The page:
The repairs include new spark plugs and wires; new drive belt, pulley and water pump; fix leaking valve covers; rear brakes; fix transfer case leak; transmission flush; replace brake fluid, power steering, and fuel filter; regular B service and replace award-winning mono wiper blade. This car has been generally problem free and I perform regular service. This is the most I’ve ever had to spend on it. I’ve comparison shopped local mechanics, and believe it or not, they’re not that much cheaper than the dealer.


#7

Replace brake fluid and power steering fluid? Really, why? I wouldn’t flush the transmission either, just fix the leak and refill it. The rest are all things that need to be done occasionally, but iI wonder if you need them all now. It seems like a lot all at once. Are you sure the dealer isn’t overselling the estimate a wee bit?


#8

I drive a '98 Crown Vic with 170,000 miles. It does not leak a drop of anything. I paid $2700 for it five years ago when it had 98,000 miles…I have spent $850 on repairs total over those five years…If cost per mile to own and operate matters, Mercedes has a LONG way to go…


#9

My numbers include oil changes, brakes, tires, etc… Your number appears to just be “repairs.” Your $$'s are probably still cheaper, but compare apples to apples.

My Honda Odyssey has required $0 in repairs in 8 1/2 years.


#10

Most of these items are maintenance and not really repairs. If the bill is too big, you can split up these services doing the most critical now and deferring others for later.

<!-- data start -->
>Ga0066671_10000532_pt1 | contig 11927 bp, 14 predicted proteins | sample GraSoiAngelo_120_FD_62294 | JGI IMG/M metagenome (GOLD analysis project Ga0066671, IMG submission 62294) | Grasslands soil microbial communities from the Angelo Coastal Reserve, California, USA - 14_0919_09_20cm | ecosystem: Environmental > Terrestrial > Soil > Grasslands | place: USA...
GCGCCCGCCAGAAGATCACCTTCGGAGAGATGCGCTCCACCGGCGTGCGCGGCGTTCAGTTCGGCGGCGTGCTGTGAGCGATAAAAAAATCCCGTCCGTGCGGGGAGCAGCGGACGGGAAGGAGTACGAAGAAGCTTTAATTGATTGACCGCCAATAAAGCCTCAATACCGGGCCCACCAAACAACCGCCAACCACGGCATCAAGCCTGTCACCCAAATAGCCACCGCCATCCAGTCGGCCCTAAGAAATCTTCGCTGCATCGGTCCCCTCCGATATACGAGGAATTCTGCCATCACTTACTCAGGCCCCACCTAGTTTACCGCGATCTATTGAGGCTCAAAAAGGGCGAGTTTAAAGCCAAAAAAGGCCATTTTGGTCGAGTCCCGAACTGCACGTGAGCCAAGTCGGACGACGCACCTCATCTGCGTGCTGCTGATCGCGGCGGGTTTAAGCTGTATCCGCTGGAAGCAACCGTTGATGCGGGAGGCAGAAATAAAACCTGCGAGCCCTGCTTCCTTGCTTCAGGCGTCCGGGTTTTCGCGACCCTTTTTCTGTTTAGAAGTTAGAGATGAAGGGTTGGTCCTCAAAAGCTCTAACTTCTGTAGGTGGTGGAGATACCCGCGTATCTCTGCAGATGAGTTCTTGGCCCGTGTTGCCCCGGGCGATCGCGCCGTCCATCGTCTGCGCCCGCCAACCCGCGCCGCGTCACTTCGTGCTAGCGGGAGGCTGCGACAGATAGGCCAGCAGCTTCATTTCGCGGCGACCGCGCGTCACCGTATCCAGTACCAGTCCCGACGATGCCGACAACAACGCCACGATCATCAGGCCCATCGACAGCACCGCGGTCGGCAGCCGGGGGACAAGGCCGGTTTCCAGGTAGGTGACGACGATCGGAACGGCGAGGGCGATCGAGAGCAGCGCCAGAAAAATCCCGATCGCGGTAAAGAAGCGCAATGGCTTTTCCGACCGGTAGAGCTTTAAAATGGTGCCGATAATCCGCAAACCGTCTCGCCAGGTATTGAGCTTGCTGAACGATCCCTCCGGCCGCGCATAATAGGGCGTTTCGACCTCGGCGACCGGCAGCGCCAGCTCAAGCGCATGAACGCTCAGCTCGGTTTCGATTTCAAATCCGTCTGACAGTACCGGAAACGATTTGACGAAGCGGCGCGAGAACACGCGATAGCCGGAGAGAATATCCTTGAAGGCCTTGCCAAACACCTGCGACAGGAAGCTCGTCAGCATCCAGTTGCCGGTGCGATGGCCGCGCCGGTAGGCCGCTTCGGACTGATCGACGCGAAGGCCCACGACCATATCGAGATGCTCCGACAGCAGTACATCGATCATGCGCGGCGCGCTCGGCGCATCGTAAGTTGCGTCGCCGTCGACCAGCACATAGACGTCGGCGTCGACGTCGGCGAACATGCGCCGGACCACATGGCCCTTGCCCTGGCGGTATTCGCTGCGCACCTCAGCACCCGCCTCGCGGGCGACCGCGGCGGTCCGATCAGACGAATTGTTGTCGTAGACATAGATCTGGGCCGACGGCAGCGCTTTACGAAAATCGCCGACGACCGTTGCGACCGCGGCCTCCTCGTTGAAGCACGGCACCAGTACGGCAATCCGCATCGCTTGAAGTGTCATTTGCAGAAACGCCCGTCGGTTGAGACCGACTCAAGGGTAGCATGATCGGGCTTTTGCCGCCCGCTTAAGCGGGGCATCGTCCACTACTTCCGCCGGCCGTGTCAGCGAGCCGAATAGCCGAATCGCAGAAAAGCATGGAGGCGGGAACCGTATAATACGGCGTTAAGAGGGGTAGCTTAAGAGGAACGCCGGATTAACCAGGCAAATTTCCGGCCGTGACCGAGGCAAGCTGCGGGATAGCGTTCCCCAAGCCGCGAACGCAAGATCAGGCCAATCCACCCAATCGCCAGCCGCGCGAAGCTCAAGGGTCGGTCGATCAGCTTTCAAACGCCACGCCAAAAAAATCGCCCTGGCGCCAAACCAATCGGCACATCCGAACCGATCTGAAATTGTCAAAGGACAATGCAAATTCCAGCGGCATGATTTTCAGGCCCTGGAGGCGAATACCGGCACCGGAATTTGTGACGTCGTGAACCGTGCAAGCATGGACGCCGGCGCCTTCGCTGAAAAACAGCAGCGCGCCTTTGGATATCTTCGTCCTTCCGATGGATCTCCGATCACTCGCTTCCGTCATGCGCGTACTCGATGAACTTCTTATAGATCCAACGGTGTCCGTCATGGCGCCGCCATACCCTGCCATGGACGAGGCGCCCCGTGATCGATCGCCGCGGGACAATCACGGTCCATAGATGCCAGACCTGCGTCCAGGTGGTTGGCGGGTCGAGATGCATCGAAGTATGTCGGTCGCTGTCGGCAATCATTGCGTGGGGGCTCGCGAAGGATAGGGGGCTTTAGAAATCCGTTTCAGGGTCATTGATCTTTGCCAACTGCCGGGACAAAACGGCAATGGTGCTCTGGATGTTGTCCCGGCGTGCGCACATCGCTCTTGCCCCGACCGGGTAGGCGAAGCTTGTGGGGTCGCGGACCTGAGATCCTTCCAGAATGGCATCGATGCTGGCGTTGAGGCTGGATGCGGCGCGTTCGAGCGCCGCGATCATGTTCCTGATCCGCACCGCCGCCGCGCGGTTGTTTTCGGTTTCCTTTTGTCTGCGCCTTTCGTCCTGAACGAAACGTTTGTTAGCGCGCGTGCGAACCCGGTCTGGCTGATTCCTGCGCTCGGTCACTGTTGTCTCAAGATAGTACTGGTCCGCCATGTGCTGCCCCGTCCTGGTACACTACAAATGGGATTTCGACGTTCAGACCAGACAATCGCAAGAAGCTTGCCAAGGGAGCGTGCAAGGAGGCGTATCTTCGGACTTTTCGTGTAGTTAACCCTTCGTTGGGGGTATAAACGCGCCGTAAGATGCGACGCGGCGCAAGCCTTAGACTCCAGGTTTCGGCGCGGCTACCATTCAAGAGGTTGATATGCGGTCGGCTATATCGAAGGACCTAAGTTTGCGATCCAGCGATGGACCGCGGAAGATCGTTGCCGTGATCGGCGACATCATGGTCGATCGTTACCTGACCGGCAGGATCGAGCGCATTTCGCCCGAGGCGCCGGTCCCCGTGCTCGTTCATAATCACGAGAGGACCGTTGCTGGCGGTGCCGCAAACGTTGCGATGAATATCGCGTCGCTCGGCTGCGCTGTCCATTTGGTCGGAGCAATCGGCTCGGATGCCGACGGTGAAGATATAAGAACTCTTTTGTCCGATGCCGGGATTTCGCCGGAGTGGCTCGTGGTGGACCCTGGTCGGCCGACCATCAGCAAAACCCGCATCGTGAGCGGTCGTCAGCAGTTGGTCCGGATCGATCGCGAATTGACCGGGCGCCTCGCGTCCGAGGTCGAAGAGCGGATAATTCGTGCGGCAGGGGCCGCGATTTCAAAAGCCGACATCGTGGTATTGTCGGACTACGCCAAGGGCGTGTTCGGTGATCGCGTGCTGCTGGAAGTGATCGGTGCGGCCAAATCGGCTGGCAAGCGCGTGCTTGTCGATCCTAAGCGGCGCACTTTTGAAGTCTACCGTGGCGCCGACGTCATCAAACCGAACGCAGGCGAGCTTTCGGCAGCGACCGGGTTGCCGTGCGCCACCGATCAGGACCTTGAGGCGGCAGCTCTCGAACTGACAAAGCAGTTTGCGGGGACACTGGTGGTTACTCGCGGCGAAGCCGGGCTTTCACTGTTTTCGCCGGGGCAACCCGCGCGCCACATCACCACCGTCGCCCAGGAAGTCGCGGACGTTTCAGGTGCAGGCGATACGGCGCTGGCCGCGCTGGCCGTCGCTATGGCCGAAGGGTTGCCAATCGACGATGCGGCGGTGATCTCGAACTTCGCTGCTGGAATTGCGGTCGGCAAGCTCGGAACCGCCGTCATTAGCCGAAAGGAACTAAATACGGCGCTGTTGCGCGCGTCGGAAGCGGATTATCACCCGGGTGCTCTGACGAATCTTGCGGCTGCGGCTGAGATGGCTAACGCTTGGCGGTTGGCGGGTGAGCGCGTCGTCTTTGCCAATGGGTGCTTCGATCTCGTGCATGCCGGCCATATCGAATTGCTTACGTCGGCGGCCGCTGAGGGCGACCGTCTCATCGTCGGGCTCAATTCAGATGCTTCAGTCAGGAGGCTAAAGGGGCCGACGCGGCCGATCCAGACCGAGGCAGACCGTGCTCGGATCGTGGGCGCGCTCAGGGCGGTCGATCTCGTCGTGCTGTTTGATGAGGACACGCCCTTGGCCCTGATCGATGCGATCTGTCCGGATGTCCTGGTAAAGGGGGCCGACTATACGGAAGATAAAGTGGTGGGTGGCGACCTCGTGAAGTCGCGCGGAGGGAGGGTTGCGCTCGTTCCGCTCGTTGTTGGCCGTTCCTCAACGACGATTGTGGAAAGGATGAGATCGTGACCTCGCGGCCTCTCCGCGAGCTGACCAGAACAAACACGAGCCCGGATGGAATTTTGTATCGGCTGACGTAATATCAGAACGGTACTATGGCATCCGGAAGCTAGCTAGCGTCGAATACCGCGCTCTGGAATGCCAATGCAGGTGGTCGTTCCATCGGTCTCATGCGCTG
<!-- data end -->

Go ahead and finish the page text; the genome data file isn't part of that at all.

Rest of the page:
The water pump maybe critical, if it is leaking or the bearing is loose. Valve cover leaks and transfer case leak repairs depend on the severity of the leak. An old car can expect some seepage and a little dirt clinging to the area around the seepage. Some shops play this up as a big deal, but if the leak is very small you can live with it for awhile.

Go over the list of items the dealer is recommending and just do what is critical for now. New spark plugs and wires are a good thing going into winter. They help the car start and run properly. The transmission service is good if it hasn’t been done in 30K to 50K miles.


#11

A little leaking oil is no big deal, not worth spending a lot of money on a $6000 car. Just fix things that really need fixing. Every time I’ve gotten a “free inspection” from a Mercedes dealer they come up with thousands of dollars worth of suggested repairs. I ignore them and keep driving. Stay away from the dealer or just ignore 90% of what they recommend.


#12

I doubt you’ll get $6000 trade in value on a car that needs over $5000 in repairs. The dealer will deduct however much his costs for repairs will be from the trade in offer.


#13

He can always go to a different dealer and keep his mouth shut about the repairs.


#14

Any competent dealership will give the car a decent once over before they make an offer. They aren’t just going to take the OP’s word.


#15

True, but the OP has a lot of questionable “repairs” in his list up there. And dealerships may not assess trade-ins in the same way they address sheep with fat wallets who come in for repair.

(I got nearly full value trade in on a Saturn Vue with the rotten CVT because the dealer’s used car manager drove it around the parking lot but did not take it on the highway, which would have caused the trans to slip and set a trouble light.)